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An IPM Primer

Definitions:

Integrated pest management (IPM) is socially acceptable, environmentally responsible and economically practical approach to pest management. Traditionally a pest is defined as any organism that interferes with production of the crop. We generally think of pests as insects, diseases and weeds, but there are many other types including nematodes, arthropods other than insects, and vertebrates. We now also deal with pests in many non-crop situations, such as human health and comfort.

Process:

Efficiently collect and use valuable information to make good decisions regarding crop protection and pest management in other settings.


The PAMS Approach to IPM:

The Practice of Integrated Pest Management (IPM) The PAMS Approach

Adoption of integrated pest management (IPM) systems normally occurs along a continuum from largely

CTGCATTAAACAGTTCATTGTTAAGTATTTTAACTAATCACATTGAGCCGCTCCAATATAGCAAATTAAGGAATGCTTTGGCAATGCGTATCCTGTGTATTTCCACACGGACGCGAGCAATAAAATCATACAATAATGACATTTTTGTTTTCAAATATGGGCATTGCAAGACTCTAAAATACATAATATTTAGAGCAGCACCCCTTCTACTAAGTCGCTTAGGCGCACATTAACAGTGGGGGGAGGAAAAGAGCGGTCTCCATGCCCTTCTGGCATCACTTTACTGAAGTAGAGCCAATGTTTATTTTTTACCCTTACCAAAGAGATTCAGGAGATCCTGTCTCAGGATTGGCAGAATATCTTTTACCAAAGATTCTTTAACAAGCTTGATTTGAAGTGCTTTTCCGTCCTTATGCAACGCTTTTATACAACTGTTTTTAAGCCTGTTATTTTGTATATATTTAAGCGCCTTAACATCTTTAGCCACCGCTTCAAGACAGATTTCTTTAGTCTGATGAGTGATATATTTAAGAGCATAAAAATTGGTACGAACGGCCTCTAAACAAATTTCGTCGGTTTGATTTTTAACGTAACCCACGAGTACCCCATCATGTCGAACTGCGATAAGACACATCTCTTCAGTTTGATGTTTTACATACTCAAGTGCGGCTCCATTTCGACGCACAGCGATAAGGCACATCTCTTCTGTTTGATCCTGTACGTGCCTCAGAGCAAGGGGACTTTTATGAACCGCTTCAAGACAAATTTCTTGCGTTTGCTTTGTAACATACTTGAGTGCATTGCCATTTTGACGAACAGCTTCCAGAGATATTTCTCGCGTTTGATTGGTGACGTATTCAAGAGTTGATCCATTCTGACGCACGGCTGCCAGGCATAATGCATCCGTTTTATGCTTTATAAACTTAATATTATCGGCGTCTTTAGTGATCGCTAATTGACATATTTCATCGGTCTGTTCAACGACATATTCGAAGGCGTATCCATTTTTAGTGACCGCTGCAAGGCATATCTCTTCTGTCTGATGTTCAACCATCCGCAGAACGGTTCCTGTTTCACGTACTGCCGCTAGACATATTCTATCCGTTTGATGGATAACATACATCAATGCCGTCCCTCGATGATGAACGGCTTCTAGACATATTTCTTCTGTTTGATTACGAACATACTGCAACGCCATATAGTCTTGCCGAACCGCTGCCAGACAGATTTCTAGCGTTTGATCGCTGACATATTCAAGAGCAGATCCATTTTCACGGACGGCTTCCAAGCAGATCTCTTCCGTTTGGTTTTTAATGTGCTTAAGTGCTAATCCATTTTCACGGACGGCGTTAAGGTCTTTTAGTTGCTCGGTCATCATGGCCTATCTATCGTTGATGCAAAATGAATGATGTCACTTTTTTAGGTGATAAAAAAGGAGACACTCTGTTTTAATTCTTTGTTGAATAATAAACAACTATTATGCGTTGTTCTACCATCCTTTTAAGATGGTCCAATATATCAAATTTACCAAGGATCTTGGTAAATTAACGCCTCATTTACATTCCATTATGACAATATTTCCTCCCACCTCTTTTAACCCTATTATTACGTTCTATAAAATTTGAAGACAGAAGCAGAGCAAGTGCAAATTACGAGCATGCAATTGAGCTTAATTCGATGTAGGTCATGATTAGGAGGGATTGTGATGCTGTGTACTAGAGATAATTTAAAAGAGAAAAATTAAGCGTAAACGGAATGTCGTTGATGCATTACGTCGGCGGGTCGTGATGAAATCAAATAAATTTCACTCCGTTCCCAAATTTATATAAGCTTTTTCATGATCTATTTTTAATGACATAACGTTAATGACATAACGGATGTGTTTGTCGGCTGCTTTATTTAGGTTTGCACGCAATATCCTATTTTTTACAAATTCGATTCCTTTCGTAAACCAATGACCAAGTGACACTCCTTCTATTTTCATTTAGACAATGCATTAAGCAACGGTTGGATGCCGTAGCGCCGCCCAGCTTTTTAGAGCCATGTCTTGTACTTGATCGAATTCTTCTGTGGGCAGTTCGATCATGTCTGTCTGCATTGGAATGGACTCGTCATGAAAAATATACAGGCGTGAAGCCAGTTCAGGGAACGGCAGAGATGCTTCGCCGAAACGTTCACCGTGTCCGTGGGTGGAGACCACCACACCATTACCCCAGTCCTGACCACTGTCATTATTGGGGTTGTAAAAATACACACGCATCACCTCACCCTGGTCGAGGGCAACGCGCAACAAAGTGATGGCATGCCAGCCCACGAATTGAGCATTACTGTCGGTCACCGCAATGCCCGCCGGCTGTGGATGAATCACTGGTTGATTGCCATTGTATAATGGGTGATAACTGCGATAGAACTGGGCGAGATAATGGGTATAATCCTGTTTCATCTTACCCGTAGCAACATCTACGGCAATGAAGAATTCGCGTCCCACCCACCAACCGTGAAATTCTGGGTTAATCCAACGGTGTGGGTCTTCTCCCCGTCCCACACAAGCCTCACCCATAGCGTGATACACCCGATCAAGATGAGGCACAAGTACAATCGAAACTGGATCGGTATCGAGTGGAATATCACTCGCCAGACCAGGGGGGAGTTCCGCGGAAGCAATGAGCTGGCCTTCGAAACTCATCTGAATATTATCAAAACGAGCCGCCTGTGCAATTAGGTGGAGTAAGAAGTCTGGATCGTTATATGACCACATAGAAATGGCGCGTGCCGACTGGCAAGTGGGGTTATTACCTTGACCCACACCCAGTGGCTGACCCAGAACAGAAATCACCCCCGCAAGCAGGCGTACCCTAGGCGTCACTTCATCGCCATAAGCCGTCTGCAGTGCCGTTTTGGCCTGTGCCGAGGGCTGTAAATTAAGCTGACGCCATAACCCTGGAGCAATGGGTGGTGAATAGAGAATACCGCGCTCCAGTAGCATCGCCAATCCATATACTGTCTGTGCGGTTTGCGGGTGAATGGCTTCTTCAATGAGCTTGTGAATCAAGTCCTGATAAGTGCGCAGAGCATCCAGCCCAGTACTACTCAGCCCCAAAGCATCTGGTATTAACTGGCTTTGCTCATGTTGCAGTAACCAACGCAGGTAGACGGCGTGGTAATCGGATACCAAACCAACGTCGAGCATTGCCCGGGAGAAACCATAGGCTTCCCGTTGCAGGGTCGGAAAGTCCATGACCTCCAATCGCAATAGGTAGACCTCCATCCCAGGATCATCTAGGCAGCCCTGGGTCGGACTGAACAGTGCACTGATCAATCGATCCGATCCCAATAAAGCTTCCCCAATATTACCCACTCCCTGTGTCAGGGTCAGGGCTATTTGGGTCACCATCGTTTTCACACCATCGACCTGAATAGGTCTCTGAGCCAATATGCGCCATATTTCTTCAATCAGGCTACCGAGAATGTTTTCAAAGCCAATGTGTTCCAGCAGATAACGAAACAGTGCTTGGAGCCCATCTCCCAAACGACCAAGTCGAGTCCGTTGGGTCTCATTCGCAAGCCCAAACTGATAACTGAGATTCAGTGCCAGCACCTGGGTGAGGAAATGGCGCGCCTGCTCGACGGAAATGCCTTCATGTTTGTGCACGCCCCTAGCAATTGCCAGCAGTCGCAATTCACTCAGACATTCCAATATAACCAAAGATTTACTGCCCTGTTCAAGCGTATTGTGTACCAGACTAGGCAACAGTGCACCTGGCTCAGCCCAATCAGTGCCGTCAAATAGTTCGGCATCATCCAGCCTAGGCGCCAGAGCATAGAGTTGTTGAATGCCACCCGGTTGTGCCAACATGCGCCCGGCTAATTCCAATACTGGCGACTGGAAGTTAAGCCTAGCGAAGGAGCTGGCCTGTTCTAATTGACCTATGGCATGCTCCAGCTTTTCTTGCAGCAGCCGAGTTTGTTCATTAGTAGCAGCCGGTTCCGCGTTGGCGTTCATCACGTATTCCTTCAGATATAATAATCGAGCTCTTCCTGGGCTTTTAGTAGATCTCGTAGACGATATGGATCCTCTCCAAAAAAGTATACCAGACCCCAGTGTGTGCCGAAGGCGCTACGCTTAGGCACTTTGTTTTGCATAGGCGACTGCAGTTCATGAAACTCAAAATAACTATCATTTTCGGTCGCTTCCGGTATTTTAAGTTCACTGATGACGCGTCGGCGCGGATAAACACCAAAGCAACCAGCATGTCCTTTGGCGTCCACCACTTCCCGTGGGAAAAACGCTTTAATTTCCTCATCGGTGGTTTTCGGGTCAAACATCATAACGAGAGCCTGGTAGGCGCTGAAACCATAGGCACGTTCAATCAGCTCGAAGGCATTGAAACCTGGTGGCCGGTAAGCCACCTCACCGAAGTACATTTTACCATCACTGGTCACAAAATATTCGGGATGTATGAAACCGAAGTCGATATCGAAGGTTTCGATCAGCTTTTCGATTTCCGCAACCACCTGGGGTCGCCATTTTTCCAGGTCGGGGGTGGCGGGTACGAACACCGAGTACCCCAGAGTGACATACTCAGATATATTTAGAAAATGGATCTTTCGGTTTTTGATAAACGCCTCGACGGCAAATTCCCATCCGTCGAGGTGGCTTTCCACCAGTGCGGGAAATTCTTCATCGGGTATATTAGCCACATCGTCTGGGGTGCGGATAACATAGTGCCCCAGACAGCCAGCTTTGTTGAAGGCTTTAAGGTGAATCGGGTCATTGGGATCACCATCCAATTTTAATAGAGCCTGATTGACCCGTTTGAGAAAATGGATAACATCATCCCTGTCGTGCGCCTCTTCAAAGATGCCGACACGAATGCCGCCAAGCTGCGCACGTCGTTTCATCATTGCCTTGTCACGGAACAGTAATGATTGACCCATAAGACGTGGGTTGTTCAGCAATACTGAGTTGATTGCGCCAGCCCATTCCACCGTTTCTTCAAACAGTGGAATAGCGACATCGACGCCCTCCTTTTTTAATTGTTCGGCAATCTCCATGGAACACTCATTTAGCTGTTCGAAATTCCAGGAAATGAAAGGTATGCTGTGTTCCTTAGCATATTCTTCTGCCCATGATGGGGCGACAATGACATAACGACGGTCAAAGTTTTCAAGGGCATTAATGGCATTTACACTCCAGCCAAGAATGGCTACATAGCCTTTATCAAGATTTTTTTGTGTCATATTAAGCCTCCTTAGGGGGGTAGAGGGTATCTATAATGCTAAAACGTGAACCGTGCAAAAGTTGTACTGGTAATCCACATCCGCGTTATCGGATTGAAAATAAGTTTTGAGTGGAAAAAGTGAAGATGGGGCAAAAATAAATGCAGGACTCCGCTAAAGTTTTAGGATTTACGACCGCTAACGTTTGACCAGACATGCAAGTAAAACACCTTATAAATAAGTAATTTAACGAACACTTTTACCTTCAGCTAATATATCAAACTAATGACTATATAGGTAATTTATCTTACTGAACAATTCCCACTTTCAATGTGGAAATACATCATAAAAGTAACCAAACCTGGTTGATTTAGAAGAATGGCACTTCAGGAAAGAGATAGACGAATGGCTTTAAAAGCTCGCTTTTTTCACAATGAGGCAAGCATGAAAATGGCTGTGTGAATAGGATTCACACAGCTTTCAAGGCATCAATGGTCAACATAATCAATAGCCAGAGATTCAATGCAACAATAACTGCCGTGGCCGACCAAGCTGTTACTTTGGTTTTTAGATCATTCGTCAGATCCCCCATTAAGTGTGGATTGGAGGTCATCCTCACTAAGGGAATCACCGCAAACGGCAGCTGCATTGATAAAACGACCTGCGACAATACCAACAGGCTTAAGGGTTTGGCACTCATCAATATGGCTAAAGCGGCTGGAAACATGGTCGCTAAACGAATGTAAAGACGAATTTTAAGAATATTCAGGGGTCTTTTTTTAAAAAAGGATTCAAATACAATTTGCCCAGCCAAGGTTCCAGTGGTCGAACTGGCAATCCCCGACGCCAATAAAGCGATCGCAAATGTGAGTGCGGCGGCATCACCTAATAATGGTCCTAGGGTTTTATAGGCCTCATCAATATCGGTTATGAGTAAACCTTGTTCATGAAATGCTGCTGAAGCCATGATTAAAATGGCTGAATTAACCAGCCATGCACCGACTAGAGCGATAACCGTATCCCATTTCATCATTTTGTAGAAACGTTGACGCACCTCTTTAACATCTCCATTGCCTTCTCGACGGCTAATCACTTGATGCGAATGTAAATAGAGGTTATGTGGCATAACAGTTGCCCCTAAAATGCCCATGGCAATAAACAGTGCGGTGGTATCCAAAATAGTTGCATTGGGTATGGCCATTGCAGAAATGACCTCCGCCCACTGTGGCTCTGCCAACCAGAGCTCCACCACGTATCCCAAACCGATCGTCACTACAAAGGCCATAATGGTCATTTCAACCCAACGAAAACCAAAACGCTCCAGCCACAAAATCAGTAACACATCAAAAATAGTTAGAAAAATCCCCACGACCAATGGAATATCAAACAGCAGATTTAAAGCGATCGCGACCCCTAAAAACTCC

reliant on prophylactic control measures and pesticides to multiple-strategy biologically intensive
approaches, and is not usually an Aeither/or@ situation. It is important to note that the practice of IPM is
site-specific in nature, with individual tactics determined by the particular crop/pest/environment
scenario. Where appropriate, each site should have in place a management strategy for Prevention,
Avoidance, Monitoring, and Suppression
of pest populations (the PAMS approach). In order to
qualify as IPM practitioners, growers should be utilizing tactics in at least three of the four PAMS
components. The rationale for requiring only three of the four strategies is that success in prevention
strategies will often make either avoidance or suppression strategies unnecessary.

Prevention is the practice of keeping a pest population from infesting a field or site, and should be the
first line of defense. It includes such tactics as using pest-free seeds and transplants, preventing weeds
from reproducing, irrigation scheduling to avoid situations conducive to disease development, cleaning
tillage and harvesting equipment between fields or operations, using field sanitation procedures, and
eliminating alternate hosts or sites for insect pests and disease organisms.

Avoidance may be practiced when pest populations exist in a field or site but the impact of the pest on